Truck attack in Nice reflects 'new normal' for anxious Europe

Members of the Australian French community cry as they sing the French national anthem during a vigil in central Sydney, Australia, July 15, 2016 to remember the victims of the Bastille Day truck attack in Nice. (Reuters)

Members of the Australian French community cry as they sing the French national anthem during a vigil in central Sydney, Australia, July 15, 2016 to remember the victims of the Bastille Day truck attack in Nice. (Reuters)

European leaders and security chiefs have a sobering message after the Bastille Day killings in Nice: such lone attacks using ordinary vehicles are nearly impossible to prevent and can be carried out by almost anyone.

“We have moved into a new era,” said Prime Minister Manuel Valls. “And France will have to live with terrorism.”

His Belgian counterpart, Charles Michel, said in Brussels—where Islamic State militants staged attacks in March and where they planned last November’s Paris attacks – that “zero risk does not exist.”

“We are now faced with a different modus operandi,” he said in the Belgian capital which, like cities in France, is still on a state of high alert with troops and heavily armed police on the streets and on guard at major public events.

Belgium has anticipated such risks, Michel said, and is ready to protect its own national day festivities next Thursday.

A local, 31-year-old, Tunisian-born Frenchman with a record of violence but unknown to counter-terrorism agencies drove the rented heavy truck for 2 km (1.5 miles) along the palm-fringed Promenade des Anglais seafront, which was closed to traffic and thronged with thousands of revellers watching fireworks.

“What can you do against this?” Andre Jacob, former head of counter-terrorism at Belgium’s State Security service told Reuters. “It’s impossible to prevent. Even if there were clues.”

That the attacker could run over and kill 84 people reflects not only the surprise, the density of the crowds and the lethal weight and speed of the vehicle, creating a far deadlier impact than many similar ramming attacks. It also speaks to a lack of barriers on the road and the limited firepower of the police on duty.

Some 25 bullet holes spattered the windshield of the truck, standing where it stopped and the driver was shot dead.

The glass had not shattered. There was no indication it was armoured, so it appeared to have been hit mainly by police officers armed with standard issue pistols rather than the high-power automatic rifles carried by troops and sued by some police during emergencies.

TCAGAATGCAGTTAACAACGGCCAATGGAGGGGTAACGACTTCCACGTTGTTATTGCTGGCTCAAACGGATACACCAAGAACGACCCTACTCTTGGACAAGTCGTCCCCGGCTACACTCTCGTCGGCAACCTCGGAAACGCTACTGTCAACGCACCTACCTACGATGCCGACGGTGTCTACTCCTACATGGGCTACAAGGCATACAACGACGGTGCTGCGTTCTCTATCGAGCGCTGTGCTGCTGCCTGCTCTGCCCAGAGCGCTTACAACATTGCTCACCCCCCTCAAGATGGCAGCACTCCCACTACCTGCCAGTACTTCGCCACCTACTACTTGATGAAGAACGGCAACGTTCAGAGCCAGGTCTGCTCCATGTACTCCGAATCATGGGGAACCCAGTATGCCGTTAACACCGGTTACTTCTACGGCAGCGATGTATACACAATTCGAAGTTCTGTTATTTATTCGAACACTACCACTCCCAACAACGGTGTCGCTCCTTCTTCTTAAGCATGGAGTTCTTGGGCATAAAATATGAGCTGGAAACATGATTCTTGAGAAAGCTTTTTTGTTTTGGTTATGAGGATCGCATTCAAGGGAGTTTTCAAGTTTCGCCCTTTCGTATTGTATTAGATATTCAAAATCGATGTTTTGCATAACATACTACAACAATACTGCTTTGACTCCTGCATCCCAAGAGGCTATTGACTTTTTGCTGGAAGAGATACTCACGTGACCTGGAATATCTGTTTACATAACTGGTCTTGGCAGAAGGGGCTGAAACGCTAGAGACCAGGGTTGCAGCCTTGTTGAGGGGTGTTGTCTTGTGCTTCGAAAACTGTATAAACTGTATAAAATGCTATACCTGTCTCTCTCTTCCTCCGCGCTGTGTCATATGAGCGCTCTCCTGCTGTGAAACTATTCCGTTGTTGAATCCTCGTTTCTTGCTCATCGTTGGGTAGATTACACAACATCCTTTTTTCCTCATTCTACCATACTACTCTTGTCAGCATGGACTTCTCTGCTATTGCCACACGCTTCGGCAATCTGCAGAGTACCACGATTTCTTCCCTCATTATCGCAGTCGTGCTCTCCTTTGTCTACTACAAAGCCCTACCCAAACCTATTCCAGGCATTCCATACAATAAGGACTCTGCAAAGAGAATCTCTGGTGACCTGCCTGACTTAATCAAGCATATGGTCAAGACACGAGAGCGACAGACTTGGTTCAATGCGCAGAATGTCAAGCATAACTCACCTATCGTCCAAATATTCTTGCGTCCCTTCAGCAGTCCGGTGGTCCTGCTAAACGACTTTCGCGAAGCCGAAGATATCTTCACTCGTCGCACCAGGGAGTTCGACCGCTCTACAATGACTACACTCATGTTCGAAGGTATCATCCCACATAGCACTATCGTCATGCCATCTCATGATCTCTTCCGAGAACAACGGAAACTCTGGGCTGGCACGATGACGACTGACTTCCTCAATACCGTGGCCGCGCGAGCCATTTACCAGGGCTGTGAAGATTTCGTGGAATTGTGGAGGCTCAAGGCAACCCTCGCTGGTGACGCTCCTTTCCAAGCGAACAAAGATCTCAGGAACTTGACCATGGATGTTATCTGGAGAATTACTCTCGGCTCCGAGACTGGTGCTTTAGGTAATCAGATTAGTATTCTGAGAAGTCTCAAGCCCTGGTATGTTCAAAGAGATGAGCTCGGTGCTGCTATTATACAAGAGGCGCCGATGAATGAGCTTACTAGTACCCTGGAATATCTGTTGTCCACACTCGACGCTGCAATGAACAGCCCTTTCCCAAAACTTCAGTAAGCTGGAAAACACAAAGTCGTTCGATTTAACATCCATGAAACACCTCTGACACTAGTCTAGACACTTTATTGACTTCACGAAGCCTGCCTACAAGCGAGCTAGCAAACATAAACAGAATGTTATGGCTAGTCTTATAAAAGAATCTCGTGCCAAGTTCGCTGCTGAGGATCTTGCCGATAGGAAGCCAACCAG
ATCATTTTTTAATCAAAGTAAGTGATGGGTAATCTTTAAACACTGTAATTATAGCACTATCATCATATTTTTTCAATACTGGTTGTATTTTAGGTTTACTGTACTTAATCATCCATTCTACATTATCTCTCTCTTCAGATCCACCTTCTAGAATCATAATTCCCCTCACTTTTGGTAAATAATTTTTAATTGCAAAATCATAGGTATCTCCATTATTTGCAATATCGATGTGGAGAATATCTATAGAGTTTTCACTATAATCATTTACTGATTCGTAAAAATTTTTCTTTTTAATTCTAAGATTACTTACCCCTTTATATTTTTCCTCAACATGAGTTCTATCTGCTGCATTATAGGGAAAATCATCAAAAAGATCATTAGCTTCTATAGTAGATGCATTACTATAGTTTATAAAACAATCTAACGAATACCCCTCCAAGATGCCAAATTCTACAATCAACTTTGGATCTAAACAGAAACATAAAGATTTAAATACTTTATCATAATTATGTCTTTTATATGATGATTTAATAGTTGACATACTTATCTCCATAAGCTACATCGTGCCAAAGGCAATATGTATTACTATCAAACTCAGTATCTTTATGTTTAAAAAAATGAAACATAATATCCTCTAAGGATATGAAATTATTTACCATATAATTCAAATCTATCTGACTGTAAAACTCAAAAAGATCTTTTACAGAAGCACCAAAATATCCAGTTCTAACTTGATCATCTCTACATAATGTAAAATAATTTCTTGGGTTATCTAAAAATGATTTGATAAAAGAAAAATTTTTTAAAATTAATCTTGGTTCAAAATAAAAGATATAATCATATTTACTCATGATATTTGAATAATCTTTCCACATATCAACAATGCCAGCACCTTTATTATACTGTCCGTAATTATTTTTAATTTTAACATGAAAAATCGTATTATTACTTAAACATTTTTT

“We’re not in the United States, we’re not in cowboy country,” Jacob said, underlining that security forces on the scene would have had limited time to react and then had to try to hit a fast-moving target without killing innocent people.

“It’s right the police have weapons for use in the city and don’t wander around with Kalashnikovs (assault rifles) and grenades and so on.”

Lessons from Israel
Though ramming attacks by vehicles have become more common in various parts of the world, many have been associated with attempts to blow them up—a common tactic in Iraq but also used in a makeshift, abortive way at Glasgow Airport in 2007.

Israel has seen a number in recent years, mainly where lone Arabs have driven into pedestrians or bus stops. Its security services have responded by increasing the use of heavy concrete blocks near sensitive spots, such as are common outside major government buildings in European cities. But security experts say it is impractical to protect every potential target.

The fact that much of the Israeli population is armed has also limited the threat from vehicle attackers there. Events in France, notably the stadiums and fan-zones for the Euro 2016 soccer tournament which ended on Sunday, were heavily guarded by troops and armed police but these were spread thin on July 14.

Reports of police in Nice trying to board the truck do not appear to have been effective.

“This seems like the act of an isolated individual where it’s impossible to prevent anything in the sense that terrorists will adapt to their targets and you can’t turn everywhere into a ‘fan-zone’, behind barriers and police checkpoints,” Jacob said.

Two years ago, Islamic State spokesperson Abu Mohamed al-Adnani released an audio recording calling on the group’s supporters to kill “any infidel, French, American, or any of their allies” and recommending they use simple methods, including vehicles.

“If you are unable to plant an explosive or fire a bullet then slaughter the infidel with a knife or throw a stone or run him over with a car or throw him from on top a building or choke him or poison him,” Adnani said.

Alan Mendoza, executive director of The Henry Jackson Society, a conservative think tank, said: “Nice shows an evolution of tactics from terrorists, echoing methods used against Israelis.”

He said that given the difficulties of detecting such attacks in advance or stopping them once they start, societies must work to prevent the radicalisation of young Europeans and attack the Islamists who urge them to act from bases abroad.

“France has been on high terror alert for months with troops on the street yet still could not prevent this atrocity,” he said.

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